Articles

Articles

Articles
Articles

The user is always the weakest link

Posted by Jesse Teare, JDC.ca 01-04-2020 03:01 PM

The Internet of Things (IoT) has been a frequent topic in the media lately; and why shouldn’t it be? The recent advancements of micro-computers and processors that have led us to the age of connected smart devices we currently know has been nothing shy of astounding. More importantly accessibility, familiarity, and ease of use for these devices has helped close the gap between trained professionals and a typical home user.

One thing IoT face a lot of scrutiny over is their security measures, or more so, the lack there of. We have seen many recent examples of IoT devices playing key roles in breaches, however, the flaw with placing the judgment on the IoT devices, is that it’s nothing new. IT professionals have been building networks around insecure devices for ages, and that is something likely to never change. Its no surprise that more security requires more resources. The demand in IoT is for cheap, small, and efficient devices, all three of which directly oppose the resources needed for additonal security. Instead, we build networks with the knowledge that they contain insecure devices, and simply harden the network around them to provide additional layers of security. Techniques such as in-line firewalls, monitoring, and network segregation are all fundamental methods that can allow these devices to live securely on our networks and provide ease of mind.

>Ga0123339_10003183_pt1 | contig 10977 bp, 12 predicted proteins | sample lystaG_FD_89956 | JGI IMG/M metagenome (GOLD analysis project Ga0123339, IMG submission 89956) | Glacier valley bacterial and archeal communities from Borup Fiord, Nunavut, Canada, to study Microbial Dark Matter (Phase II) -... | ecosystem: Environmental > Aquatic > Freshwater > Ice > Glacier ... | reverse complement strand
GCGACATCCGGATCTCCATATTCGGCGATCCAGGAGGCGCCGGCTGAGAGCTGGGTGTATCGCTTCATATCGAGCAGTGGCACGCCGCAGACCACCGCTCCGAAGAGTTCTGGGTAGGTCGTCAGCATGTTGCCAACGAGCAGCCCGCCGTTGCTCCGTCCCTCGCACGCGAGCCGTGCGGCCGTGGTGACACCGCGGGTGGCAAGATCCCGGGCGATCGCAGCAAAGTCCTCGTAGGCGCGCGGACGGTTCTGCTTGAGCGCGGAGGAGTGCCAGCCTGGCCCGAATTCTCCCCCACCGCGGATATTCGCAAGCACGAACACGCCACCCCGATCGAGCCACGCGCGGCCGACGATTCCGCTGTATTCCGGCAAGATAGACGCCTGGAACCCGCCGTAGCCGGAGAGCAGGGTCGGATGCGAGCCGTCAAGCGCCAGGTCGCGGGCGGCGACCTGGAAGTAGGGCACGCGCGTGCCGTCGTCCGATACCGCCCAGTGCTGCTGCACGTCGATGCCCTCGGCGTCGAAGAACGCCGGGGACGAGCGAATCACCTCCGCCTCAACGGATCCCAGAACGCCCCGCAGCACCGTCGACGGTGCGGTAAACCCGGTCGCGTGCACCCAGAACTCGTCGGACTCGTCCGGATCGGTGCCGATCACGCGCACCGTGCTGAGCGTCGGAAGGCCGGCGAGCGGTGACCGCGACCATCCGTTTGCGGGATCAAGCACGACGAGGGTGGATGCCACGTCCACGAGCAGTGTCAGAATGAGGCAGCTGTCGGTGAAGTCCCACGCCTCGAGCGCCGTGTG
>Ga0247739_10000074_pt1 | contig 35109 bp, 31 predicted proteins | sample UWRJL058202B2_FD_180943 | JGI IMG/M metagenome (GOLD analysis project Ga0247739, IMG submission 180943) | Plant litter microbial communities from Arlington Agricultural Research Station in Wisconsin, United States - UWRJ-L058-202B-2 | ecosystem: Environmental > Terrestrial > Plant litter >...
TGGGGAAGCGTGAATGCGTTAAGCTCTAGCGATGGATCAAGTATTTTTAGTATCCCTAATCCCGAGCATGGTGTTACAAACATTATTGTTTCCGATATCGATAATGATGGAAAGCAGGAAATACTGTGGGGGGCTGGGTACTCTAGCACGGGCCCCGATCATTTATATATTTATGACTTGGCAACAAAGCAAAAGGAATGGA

So why are we seeing so many IoT related breaches? Its simple; it’s the implementation. IoT and smart home related products are designed around the “Plug’n’Play” mentality that todays culture has adopted. Long gone are the days of having to configure detailed network settings to get a device online. Most modern devices are simply plugged in and that’s it. These practices have put us in a poor position when it comes to security, as experts with an understanding of network security are no longer involved in the installations, and hiring someone for this purpose would often defeat the low cost of these devices in the first place.

Therefore, the fault does not lie in these IoT devices, but rather in lack of user education. No matter how many layers of security you implement, the weakest part of the system will always be the user, pushing IT departments all over to turn to user awareness training providers to help. IoT is no different.

As the public accessibility of these devices increases, so will the need for mass education on their secure use.